"A lot of the traits that are necessary for being a state-champion distance runner are also important for being successful in other areas of your life: you learn immediately that talent only gets you so far and you need to put in the time and the work to get to the top of what you do.

"The biggest thing I learned is that even in an individual sport, like track, the team of people supporting you are always key to your success. One picture I've attached is an old newspaper clipping that shows my coaches: Chris Kein, Vern Spinoza and Steve Sumi. Steve (also a Mount View graduate) was my first track coach when I was a freshman in high school. Even though I didn't excel this year he saw something in me and brought it to my attention that if I put in a bit of effort I could be just as good as the girls winning state championships. I decided to take Steve's advice and start running every day. This brought me to Chris Kein and Vern Spinoza. Chris was a multi-event, mutli-year Maine state long-distance champion. He put in countless hours doing interval training with me, talking with me about proper nutrition and traveling to meets with my family and I long past the end of the regular season. Vern was an amazing coach when it came to the mental side of sports; he taught me breathing and relaxation exercises and how to channel the nervous energy I felt before races into positive energy. I can honestly say that without these three coaches I never would have been a state champion. My parents, Shirely and Lynn Caler, were also key members of my team. They believed in me and supported me, despite how much my obsessive training inconvenienced their lives. My younger siblings Chelsea, Jenna and Gavin Caler also came to nearly all my meets and put up with the boredom of waiting around for hours to cheer on their big sister for a few minutes.

"Being a state champion in high school opened a lot of doors for me: I was offered scholarships to a lot of excellent colleges that my family would never have been able to afford otherwise. I ended up running cross country and track at Bowdoin College where I was an All-American and Maine State cross-country collegiate state champion for three years. I don't really run competitively anymore but I still love running and it remains as a huge part of my life (I run as much as I possibly can). When my job gets tough and life gets overwhelming I'll always have running and the lessons in perseverance I learned when pushing myself to excel at it."

Heather Ross, Belfast Area High School gymnastics

"I graduated from Belfast Area High School in 1993 and was a member of the team that won the Class B State Championship in gymnastics my freshman and sophomore years (1990 and 1991). As I was cleaning out my closet the other day I found my jacket that we received in honor of this win, and a flood of memories came piling back with it! That navy blue jacket with gold lettering and stiff white leather sleeves wrapped me in the same sense of accomplishment that it did 30 years ago!

"I started gymnastics when I was 4 and it was with me throughout my life. I competed as a freshman on the beam for that first championship and it was incredibly scary — I can remember the nerves, my skin tingling, the cold sweat I felt as a I stood in my leotard waiting for the judge to salute and I could begin. It felt like all eyes were on me as I gripped the beam, the pressure! Feeling completely shaken inside but displaying only a calm and confident exterior. I honestly can’t even remember how my performance went, but I remember being so proud to compete in this event as just a freshman. The following year was almost a whole new team, with many of our senior 'veterans' having graduated, but we had gained strong tumblers (Lee Parent of Kids Unplugged) and went after the title again, confident in our ability to achieve. We did it, and it was even more thrilling than the first time … I have a great picture of us (somewhere!) piling into the mat, congratulating each other and holding up our trophy.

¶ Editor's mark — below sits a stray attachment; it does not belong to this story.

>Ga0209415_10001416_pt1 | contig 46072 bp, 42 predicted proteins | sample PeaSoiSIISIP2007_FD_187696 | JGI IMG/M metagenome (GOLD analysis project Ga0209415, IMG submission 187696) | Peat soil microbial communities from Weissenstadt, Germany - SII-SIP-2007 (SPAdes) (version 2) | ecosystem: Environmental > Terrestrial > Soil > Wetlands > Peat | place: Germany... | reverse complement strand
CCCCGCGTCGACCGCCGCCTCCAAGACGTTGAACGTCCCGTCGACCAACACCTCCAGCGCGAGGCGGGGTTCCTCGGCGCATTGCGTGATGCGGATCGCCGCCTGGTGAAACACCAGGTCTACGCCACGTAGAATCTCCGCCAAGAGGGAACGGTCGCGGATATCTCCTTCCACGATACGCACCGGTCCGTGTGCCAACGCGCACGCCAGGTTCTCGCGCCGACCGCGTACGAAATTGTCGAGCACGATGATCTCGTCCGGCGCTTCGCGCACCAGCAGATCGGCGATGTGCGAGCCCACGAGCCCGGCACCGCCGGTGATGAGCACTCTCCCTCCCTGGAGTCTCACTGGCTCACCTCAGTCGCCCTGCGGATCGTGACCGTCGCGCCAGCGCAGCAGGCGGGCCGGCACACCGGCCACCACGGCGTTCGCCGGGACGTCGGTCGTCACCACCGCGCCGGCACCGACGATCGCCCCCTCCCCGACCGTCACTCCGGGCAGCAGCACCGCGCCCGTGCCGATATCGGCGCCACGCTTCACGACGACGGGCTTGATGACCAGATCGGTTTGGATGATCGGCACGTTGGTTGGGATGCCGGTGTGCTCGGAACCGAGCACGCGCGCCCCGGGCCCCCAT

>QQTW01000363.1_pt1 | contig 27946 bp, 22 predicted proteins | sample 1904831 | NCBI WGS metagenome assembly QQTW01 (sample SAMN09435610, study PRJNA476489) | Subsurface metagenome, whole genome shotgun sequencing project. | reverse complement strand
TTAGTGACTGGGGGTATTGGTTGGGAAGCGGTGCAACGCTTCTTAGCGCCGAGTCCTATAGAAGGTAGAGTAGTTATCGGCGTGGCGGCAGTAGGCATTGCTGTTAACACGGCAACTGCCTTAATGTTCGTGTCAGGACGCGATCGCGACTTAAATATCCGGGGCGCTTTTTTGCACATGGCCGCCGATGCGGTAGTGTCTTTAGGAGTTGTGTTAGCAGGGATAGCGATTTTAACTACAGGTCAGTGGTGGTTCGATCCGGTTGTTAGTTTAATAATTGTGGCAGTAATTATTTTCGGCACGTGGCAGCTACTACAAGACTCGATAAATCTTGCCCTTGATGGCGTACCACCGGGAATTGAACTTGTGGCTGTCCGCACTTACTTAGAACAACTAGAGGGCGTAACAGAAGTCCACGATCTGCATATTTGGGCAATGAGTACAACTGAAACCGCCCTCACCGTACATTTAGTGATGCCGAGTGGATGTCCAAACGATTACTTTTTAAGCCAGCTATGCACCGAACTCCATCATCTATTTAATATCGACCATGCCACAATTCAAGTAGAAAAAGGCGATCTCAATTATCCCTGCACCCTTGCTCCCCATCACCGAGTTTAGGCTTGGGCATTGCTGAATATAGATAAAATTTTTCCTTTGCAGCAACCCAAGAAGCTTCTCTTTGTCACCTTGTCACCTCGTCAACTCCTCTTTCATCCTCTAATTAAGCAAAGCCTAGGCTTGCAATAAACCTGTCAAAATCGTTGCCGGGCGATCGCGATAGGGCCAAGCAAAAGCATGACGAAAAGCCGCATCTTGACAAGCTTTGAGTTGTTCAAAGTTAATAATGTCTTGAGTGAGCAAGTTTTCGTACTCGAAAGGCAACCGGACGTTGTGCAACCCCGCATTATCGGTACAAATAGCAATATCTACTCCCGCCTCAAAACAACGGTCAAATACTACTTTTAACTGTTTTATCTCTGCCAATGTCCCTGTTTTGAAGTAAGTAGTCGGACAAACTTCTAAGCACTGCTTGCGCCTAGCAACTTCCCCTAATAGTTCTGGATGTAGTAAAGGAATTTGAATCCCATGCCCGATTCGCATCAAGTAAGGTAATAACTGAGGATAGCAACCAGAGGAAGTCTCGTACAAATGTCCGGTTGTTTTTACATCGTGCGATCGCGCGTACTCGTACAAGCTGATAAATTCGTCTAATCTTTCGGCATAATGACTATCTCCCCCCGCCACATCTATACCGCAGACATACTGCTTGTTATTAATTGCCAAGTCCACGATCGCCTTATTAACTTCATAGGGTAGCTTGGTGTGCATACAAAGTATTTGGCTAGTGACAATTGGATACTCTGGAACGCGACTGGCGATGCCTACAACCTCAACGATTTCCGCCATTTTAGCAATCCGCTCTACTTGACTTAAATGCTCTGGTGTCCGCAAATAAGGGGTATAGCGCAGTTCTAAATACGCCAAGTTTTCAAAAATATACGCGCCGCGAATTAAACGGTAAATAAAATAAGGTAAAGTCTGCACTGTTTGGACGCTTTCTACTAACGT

"Gymnastics provided me with a strong foundation, focused on teamwork and hard work. While only one of us performed at a time, each of us felt the nerves of the others. We created motivational posters and little gift bags for each other, and braided each other’s hair into elaborate designs during the long bus rides. We bandaged each other’s sprained ankles and palms, ripped from the uneven bars. We were a team! Today I lead a team within the customer success organization at Athenahealth. I think many of the lessons I learned from my days on a sports team carry over into this role: that everyone brings a unique skill to the group, that we are more powerful as a team than as individuals, and that the victory is so incredibly sweet when you can celebrate it with others."

Rachel Coor, Rockland District High School cheering

"It’s hard for me to pass up an opportunity to talk about cheerleading. It’s even more difficult for me to pass up an opportunity to talk about my own cheerleading team. So when the Village Soup specifically asks for reflections on state championships, and I happened to be a coach of the last state championship ever won by a team at Rockland District High School before it merged with George’s Valley and became Oceanside, it’s downright impossible to pass up an opportunity to spill my guts out. So, here I am, nearly 18 years later, with those memories as crystal clear today as they were on that day in February.

"I remember sitting on the bleachers at the old Bangor Auditorium during awards. They announced second place, and we sat there as a team, heads down, holding hands, while we waited for the Poland Knights cheer team to receive their individual second-place awards. As the Knights cleared the gym floor, I leaned over to Dianne Grade and whispered, 'I think we did it.' She squeezed my hand back and said, 'I think we did too.'